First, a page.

In these circumstances, the Minister's decision to set up a National Freight Authority was a tragic blunder. Unquestionably, it was a body blow to the railway staff which had put so much effort and so much enterprise into this new development. I ask the Joint Parliamentary Secretary to answer one straight question: who is in favour of the National Freight Authority? Do British Railways want the National Freight Authority; does the British Transport Holding Company; does the National Union of Railwaymen; do the customers? Who wants this new authority, which is taking from British Railways the one development which has the greatest potential and the greatest profitability?

The best thing the Minister could do would be to abandon this plan and assure the railwaymen that they can retain this profitable growth potential of liner trains which they have developed themselves. It is tragic that the future of the freightliners should be very much affected by the present strike, but our aim must be for the freightliners to remain the responsibility of British Railways, who should be encouraged to co-operate with every form of private enterprise and encouraged to go for every bit of business which they can get in fair competition.

There is a second major blunder which can lead only to a worsening of the situation. That is the Minister's decision rigidly to adhere to a framework of 11,000 miles of railway line. The right hon. Lady spoke of the size of the system required in future. At the same time, a Steering Committee has been set up to look into all aspects of the future profitability of the railways. The Steering Committee is a high-powered body and has expert advice and assistance, and it will be of value to all those who are interested in the future of the railways. But what is the point of setting up a committee of that sort and calibre, with expert advice and assistance, and then giving it the answer to its inquiries before it starts its job? This is commercial and administrative nonsense.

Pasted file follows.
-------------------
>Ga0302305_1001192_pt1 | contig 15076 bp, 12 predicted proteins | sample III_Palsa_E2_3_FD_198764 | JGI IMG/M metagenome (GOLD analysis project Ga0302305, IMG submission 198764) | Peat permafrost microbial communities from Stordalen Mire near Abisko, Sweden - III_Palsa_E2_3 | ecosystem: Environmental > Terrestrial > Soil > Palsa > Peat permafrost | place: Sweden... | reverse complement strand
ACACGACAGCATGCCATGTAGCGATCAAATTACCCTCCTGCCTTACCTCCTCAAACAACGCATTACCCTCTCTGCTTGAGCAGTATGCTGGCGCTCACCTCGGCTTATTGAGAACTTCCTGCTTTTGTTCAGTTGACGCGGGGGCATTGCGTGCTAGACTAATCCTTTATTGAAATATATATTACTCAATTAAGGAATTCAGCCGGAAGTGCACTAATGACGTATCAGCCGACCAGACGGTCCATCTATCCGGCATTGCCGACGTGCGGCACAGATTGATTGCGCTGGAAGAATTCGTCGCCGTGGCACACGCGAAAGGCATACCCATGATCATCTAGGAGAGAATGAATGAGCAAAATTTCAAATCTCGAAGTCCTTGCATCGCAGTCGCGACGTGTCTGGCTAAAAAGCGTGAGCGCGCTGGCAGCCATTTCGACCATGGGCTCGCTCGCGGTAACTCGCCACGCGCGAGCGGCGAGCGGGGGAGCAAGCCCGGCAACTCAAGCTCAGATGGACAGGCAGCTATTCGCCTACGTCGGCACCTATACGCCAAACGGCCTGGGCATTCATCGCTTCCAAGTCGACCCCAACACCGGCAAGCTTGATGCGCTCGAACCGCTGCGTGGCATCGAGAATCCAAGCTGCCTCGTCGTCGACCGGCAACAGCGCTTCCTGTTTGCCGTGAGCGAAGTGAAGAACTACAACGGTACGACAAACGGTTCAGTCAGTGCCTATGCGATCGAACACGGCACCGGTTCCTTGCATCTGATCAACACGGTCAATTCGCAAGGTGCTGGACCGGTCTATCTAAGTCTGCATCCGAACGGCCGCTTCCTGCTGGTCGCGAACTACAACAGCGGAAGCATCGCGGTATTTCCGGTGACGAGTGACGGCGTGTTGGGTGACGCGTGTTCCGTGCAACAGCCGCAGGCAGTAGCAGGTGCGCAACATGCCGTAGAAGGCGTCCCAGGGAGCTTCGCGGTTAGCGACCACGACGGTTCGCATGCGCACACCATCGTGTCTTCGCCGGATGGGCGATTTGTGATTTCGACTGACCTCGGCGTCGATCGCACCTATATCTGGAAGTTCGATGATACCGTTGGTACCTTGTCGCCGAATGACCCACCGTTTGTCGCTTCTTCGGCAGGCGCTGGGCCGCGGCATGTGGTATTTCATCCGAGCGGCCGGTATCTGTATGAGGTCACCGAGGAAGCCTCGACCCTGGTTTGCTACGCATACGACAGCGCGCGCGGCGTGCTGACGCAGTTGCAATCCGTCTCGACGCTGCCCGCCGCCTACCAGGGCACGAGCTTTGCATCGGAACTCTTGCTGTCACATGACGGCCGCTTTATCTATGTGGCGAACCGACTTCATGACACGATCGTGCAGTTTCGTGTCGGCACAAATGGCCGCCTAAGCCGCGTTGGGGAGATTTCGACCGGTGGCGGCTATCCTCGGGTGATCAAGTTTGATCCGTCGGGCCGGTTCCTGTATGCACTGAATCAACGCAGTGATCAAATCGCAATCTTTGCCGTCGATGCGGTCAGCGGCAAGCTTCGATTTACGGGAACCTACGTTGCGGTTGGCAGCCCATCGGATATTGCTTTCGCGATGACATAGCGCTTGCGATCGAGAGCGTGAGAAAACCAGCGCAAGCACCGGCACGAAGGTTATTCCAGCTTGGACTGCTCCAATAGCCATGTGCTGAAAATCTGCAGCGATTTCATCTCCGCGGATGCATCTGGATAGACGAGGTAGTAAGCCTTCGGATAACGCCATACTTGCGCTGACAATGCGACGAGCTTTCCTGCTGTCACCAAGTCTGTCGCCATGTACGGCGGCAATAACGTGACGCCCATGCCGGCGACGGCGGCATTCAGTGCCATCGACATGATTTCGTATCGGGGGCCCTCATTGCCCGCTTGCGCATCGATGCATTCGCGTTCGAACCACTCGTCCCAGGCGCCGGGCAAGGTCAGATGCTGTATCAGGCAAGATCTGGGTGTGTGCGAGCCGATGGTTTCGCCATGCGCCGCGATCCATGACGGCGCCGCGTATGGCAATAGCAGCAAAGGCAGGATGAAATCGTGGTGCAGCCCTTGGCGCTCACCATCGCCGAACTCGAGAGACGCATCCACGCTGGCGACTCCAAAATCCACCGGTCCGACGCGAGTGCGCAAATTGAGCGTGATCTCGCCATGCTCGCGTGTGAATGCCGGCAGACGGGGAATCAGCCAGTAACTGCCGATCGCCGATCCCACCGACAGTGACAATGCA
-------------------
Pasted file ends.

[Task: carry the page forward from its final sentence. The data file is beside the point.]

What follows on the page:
Even if we disregard that, we have to consider the uncertainties in the future of the railways. Coal is probably the most important item of freight carried by the railways—about 130 million tons last year. This year the figure will probably be 120 million, perhaps even less. We are all looking forward with keen anticipation to the publication by the Minister of Power of a national fuel plan. My hon. Friend the Member for Yeovil (Mr. Peyton) and others have been pressing the Government for a long time to publish that plan. We do not know what is in it and we do not know what is to be the future of the coal and other industries in which the Government have a major interest. Unfortunately, we are soon to have the National Steel Corporation. My party has no great confidence in the future of the steel industry under nationalisation, but unquestionably major changes will have to take place.

These two major developments will have a significant effect on the future of the railways. In these circumstances what utter nonsense it is to arrive at such a rigid figure of 11,000 miles, before we have even begun to look at the consequences of such major changes.